The Host's Kurta
Nowhere (and loving it).
It took three planes, a bus, a raft, and a very long walk to make it here. At this point, I’m not even sure where I am—the Andes? Nepal? Something like that.
My host, a man of small stature but robust spirit, greets me. He’s wearing a long, collarless shirt called a Kurta with a rather dandy sports jacket and ascot. He’s slightly dirty and smells like a bonfire. I’ll soon realize that there’s always a fire somewhere on the property—for warmth, cooking, conversation, and entertainment (it was TV before TV).
Nineteen days later, I’ve learned a few things about cooking, carpentry, how long I can go without a cellphone (and bathing), and that drinking from the purest lake on earth has both positive and negative effects on the gut.
After backtracking to the real world in my Kurta (a loaner), I am imbued with the aroma of fire, which, at this point, is lost on me (I’m used to the smell by now), but is clearly causing discomfort to my fellow travelers. Their grimaces force me to question my path in life and whether it’s too late to get back on the road less traveled.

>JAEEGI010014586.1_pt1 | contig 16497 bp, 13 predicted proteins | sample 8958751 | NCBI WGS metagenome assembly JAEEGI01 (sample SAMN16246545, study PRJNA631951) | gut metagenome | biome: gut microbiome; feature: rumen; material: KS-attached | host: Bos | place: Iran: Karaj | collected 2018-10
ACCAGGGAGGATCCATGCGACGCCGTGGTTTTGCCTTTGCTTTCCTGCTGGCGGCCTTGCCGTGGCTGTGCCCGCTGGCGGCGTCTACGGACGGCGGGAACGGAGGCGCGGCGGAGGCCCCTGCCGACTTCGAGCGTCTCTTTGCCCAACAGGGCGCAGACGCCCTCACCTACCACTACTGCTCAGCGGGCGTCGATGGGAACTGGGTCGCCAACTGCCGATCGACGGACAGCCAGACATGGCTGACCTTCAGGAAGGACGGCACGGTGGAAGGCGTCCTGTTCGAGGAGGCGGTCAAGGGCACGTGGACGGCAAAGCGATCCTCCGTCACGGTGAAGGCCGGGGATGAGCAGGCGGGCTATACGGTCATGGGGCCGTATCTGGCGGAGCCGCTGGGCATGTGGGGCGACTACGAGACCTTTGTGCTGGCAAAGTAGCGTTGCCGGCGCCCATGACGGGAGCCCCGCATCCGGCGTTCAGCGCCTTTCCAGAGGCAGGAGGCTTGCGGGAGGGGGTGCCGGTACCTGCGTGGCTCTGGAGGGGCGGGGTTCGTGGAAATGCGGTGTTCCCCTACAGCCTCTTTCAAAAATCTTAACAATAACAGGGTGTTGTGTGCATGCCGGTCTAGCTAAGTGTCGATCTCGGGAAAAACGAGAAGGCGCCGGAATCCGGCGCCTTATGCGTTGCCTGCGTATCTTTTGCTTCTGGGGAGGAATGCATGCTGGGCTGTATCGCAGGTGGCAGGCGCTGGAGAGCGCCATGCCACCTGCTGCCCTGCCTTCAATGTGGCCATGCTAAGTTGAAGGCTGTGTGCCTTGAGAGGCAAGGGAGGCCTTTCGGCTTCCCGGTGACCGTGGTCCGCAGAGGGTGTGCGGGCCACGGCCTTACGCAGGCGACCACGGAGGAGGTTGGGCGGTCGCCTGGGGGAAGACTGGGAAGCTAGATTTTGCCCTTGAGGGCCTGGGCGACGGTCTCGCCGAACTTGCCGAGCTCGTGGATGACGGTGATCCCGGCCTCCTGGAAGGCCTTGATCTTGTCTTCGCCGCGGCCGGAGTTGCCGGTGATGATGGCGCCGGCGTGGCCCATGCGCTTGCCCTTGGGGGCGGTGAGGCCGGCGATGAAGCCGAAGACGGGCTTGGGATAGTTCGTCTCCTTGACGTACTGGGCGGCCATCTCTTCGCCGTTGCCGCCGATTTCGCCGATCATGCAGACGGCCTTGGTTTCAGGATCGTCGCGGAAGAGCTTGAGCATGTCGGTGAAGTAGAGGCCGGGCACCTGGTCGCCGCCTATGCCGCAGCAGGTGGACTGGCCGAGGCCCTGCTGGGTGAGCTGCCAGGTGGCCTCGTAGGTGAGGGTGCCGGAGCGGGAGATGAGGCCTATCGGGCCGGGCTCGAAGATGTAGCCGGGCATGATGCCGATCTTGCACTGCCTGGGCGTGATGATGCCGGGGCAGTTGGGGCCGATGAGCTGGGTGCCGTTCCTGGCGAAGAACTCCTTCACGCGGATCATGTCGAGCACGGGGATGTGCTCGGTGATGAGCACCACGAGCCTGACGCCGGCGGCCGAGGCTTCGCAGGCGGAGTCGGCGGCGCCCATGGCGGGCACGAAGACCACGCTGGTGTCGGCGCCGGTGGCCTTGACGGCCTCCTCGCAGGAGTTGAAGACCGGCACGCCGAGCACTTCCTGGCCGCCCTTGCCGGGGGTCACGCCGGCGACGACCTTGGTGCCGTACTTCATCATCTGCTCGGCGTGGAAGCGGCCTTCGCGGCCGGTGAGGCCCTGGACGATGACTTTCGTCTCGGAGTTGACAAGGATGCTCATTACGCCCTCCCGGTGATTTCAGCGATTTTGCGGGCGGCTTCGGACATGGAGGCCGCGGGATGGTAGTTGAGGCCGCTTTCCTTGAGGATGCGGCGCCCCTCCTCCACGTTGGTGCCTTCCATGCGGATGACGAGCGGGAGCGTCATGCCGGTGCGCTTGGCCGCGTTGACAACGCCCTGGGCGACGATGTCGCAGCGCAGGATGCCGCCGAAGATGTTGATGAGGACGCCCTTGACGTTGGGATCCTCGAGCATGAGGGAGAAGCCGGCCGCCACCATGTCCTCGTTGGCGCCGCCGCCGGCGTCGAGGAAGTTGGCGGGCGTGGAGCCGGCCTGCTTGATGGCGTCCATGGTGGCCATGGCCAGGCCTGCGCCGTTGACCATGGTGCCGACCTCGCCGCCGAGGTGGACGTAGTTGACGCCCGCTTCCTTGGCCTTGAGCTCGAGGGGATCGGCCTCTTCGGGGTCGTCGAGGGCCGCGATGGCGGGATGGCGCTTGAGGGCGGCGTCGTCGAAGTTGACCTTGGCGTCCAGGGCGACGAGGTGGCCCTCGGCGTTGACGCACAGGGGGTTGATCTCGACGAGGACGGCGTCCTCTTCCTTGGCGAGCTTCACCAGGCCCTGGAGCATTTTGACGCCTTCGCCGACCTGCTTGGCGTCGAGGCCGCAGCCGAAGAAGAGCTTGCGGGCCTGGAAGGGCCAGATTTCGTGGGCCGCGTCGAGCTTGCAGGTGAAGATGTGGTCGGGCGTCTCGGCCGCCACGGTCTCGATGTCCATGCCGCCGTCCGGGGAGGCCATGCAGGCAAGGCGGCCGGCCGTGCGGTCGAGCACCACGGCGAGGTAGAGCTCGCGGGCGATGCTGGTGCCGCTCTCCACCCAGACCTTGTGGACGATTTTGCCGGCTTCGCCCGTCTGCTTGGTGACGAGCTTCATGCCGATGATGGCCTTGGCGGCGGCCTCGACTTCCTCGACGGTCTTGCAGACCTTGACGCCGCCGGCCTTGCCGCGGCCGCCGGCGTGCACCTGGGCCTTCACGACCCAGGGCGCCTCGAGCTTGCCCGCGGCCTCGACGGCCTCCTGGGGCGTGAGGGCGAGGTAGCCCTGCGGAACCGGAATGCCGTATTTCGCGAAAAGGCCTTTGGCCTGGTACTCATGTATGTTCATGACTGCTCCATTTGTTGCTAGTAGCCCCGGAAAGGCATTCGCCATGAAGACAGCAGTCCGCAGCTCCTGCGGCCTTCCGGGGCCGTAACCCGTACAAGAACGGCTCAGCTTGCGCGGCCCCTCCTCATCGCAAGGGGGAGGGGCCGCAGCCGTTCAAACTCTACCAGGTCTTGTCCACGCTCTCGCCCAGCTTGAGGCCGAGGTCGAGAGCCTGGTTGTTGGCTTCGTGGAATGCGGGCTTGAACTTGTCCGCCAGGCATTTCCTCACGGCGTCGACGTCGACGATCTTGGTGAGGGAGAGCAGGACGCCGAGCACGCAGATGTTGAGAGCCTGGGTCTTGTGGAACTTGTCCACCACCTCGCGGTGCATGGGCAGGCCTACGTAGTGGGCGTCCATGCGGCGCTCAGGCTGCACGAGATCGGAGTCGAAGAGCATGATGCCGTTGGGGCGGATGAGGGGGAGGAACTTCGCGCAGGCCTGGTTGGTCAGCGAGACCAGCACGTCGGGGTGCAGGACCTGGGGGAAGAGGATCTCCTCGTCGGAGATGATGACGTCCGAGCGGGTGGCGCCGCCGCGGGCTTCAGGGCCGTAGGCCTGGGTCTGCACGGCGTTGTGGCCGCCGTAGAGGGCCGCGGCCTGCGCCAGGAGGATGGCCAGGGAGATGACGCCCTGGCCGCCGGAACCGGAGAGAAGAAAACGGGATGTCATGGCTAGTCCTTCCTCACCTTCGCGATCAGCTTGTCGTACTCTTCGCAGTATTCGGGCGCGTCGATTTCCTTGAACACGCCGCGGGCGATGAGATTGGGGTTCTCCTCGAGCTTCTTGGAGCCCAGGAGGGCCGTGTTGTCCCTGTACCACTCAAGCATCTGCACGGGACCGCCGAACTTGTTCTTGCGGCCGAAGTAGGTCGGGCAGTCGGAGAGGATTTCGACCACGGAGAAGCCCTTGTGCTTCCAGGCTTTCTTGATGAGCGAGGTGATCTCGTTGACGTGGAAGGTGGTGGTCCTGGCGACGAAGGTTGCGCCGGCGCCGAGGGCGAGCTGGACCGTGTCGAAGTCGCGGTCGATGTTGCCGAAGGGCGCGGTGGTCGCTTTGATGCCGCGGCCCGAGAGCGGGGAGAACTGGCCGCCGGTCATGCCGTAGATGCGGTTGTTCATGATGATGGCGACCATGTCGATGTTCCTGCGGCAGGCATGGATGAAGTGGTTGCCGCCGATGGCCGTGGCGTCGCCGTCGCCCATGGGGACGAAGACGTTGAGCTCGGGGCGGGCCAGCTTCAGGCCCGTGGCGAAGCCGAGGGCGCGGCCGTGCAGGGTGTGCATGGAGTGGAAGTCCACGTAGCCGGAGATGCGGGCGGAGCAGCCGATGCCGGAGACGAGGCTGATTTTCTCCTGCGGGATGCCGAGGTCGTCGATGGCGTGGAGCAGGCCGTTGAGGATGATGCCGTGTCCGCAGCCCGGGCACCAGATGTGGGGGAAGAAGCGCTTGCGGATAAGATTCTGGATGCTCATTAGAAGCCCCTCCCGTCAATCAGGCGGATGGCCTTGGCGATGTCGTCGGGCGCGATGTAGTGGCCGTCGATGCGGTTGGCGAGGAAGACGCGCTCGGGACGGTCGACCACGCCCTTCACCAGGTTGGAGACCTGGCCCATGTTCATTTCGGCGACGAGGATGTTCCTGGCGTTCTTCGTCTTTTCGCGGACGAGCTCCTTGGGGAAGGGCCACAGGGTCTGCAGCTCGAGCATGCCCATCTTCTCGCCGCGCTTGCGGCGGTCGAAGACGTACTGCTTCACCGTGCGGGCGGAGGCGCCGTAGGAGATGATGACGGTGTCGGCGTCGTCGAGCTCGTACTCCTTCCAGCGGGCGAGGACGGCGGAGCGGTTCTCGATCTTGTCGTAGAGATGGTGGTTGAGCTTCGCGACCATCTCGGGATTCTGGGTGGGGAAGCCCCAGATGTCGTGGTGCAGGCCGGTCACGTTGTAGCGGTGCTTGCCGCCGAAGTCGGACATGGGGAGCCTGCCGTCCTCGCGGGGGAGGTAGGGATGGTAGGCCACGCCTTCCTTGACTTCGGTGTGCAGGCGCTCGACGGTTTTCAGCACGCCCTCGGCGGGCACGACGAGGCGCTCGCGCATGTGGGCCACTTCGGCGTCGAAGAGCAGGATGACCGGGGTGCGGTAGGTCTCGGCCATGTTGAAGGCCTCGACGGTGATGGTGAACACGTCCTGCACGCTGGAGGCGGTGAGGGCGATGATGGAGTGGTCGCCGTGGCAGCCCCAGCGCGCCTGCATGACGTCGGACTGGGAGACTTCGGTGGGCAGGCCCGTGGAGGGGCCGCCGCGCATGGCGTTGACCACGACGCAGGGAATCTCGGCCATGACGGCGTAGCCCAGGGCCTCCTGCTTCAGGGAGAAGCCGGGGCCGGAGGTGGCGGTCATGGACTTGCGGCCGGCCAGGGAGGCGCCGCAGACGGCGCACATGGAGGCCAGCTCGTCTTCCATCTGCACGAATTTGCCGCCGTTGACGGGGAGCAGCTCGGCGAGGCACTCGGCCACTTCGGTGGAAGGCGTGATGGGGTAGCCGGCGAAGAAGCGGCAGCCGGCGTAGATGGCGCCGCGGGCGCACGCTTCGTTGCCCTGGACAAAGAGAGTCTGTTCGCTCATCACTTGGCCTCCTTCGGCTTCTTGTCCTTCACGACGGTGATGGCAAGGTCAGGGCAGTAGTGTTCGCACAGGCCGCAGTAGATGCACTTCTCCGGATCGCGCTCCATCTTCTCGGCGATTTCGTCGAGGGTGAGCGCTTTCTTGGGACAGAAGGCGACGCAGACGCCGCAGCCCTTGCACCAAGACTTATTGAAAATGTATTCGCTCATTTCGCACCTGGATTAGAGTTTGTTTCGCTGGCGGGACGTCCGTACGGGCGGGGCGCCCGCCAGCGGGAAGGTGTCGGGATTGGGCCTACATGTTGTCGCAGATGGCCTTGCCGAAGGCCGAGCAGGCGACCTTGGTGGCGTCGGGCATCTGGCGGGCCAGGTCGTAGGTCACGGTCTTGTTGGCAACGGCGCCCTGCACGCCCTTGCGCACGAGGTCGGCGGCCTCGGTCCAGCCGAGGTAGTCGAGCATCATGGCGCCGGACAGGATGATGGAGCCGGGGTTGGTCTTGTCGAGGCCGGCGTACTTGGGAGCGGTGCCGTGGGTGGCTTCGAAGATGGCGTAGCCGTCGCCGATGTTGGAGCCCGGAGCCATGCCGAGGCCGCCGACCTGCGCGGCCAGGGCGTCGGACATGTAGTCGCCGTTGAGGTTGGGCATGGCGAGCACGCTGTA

The Host’s Kurta (No. 5656). Kurta means “collarless shirt.” You’ll find it works amazingly well by itself or dressed up with a jacket. It’s slightly longer than normal but can still be tucked in (I recommend wearing it out). Linen and cotton blend. Contrasting hidden placket stops at waist. Contrasting black shell buttons. Visible button on collar band. Button and tab on sleeve for rolled-up option. Made in India.